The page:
At the end of January, the Government announced apprenticeship starts had topped half a million in the UK. It said in the 2011/12 academic year 520,600 people started an apprenticeship. This is an increase of 13.9 percent on the preceding year and 86.1 percent since 2009/10. There was particularly strong growth in the engineering sector, figures revealed, with starts up 21.5 percent to 59,480. Whilst this is encouraging news, in the polymer industry it would seem the reality of finding an apprentice to ensure succession plans are made, training is suitable and return on investment achieved, is somewhat a bleaker, not to mention a more confusing, picture. I attended an Apprenticeship Summit at the Polymer Training and Innovation Centre (PTIC) in Telford earlier this year to find out the current situation and how it can change.
So, we’ve all heard about the skills shortage, but the reality is that many companies in the UK plastics and rubber industries are more than a little concerned about succession planning. With the image of manufacturing being described as “dirty and mucky”, sixth-formers being told that the only way forward is university and a distinct lack of awareness of this type of programme, it’s obvious that it’s going to be a steep mountain to climb.
So where do we start with all of this? Well, you might say, the Government is pushing many millions of pounds into apprenticeship schemes in the UK, so surely there is a pot of gold just waiting to be tapped into? It would appear not. There is a lot of money being pumped into apprenticeships but where is it and how is it being used is in need of review, not to mention additional funding, delivery models, retention rates and getting the right person for the job in the first place.
“The funding for polymer apprenticeships is unfeasibly low compared to other courses,” said Charmaine Bowers, Operations Manager at the PTIC. “This is bad news so I started a campaign two to three months ago to try and enforce change.
“Employers and businesses need to feed back as to what they need from an apprentice, across every area from funding to delivery methods to costs to business. By the industry raising its voice and outlining what needs to change with apprenticeships, the trade associations can echo concerns and recommendations to the powers that be to try and change it. It is critical that we as an industry take action now as so many companies need to ensure succession plans are in place.”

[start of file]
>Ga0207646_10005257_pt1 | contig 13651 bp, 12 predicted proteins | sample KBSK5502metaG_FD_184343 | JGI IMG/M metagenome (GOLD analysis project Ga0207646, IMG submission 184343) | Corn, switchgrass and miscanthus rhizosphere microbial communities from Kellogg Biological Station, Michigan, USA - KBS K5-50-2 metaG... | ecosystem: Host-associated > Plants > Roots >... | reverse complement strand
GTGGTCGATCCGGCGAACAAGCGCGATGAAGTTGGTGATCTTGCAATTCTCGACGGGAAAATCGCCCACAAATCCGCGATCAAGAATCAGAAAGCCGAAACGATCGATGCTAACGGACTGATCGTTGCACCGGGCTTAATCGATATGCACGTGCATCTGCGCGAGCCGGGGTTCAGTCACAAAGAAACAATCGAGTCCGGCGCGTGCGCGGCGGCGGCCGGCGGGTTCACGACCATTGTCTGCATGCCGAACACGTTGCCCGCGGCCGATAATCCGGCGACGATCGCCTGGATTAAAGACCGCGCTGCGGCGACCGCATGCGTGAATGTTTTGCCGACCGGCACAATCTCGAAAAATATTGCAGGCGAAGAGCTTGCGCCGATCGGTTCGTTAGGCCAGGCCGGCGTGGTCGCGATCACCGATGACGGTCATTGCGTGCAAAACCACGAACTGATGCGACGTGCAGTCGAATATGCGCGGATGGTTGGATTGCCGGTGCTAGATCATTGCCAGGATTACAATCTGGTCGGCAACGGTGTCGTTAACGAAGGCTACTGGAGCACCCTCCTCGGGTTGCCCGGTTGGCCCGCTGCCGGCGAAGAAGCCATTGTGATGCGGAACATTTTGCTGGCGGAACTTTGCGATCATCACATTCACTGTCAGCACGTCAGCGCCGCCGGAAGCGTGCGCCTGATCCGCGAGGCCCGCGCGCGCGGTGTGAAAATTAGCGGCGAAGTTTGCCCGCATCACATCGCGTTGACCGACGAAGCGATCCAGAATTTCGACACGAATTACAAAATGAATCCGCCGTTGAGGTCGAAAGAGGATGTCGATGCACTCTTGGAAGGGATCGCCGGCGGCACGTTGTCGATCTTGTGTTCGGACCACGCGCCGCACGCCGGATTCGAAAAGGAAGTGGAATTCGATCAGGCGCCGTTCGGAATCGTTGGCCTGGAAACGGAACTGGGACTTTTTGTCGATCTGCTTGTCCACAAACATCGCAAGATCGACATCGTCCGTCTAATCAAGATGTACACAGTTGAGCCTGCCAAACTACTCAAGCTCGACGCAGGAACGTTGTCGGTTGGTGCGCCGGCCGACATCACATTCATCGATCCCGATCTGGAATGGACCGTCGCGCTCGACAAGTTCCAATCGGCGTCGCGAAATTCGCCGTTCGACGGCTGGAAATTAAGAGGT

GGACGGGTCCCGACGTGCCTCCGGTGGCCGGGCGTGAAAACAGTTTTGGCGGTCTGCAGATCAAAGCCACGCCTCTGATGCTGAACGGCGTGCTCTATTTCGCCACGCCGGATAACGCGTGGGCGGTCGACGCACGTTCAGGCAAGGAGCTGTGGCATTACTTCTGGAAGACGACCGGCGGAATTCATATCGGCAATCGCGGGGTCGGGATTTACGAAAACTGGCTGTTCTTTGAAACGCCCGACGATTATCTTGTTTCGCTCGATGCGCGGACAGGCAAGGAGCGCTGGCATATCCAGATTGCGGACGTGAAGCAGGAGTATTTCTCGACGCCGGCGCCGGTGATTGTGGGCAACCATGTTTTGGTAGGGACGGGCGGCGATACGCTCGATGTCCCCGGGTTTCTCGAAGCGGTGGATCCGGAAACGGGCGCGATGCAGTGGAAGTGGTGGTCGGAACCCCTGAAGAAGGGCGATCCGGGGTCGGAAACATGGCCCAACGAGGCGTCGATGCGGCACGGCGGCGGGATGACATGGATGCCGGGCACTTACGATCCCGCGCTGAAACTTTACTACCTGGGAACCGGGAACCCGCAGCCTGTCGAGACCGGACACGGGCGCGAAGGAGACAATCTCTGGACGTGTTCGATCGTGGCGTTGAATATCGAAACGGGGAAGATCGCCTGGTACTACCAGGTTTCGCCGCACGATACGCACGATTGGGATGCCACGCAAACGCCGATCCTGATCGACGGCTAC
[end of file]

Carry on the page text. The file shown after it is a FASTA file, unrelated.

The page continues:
Dan Freckingham, Polymer Lead at Cogent, the sector skills council, explained that the way the funding has been calculated is specific to the course and it also comes down to supply and demand. “We need to get colleges interested in delivering the apprenticeships and we need feedback from industry as to what should go in the course,” he commented.
Aside from funding issues, Charmaine explained the polymer apprenticeship courses, of which there are currently two, are only delivered by between five and six colleges across the UK. “If we don’t engage the industry, this won’t change,” she continued.
For the polymer industry, cost to business and ROI are two key areas of concern, as well as the fact that course framework, delivery and content needs to be suitable for business. Day release, operational down-time for mentoring or training, as well as candidate suitability were all thrown up as factors and barriers that were preventing businesses from getting what they needed from an apprentice.
Knowledge sharing and succession plans are vital for successful industry continuation. In Europe, there are concrete routes in place to ensure that the next generation of workers benefits from skills passed on by the current workforce. The apprentices being hired are potentially going to be the next managers as well as project leaders, so the feedstock needs to be good, with trainees being bright, work-ready and with good interpersonal skills. But how does the industry go about attracting the best students? The image of manufacturing needs to change, said Philip Watkins, BPF President. “We need to change the perception of manufacturing as dirty, and let it be known to young people that a university degree is not the only route available to them,” he commented.
Far from it being all doom and gloom, the event highlighted the positive effects that apprentices can bring to a business when the balance is right. Claire Schallcross from Schoeller Allibert explained that despite having to overcome the issues involving funding, additional costs and delivery, the company is pleased with the three apprentices it has currently. “One of our apprentices solved a blow moulding problem that even the most experienced workers were shaking their heads over, thanks to a fresh pair of eyes and new way of looking at things,” she commented. “This, to us, means he has paid for himself already.”
The conclusion from the event is that industry needs to shout up in order to ensure workers of the future are skilled and succession-ready. British Plastics and Rubber will be reporting on future developments with regards to any changes in the apprenticeship scheme for polymers in coming issues. Further information on the current programmes is available through the PTIC.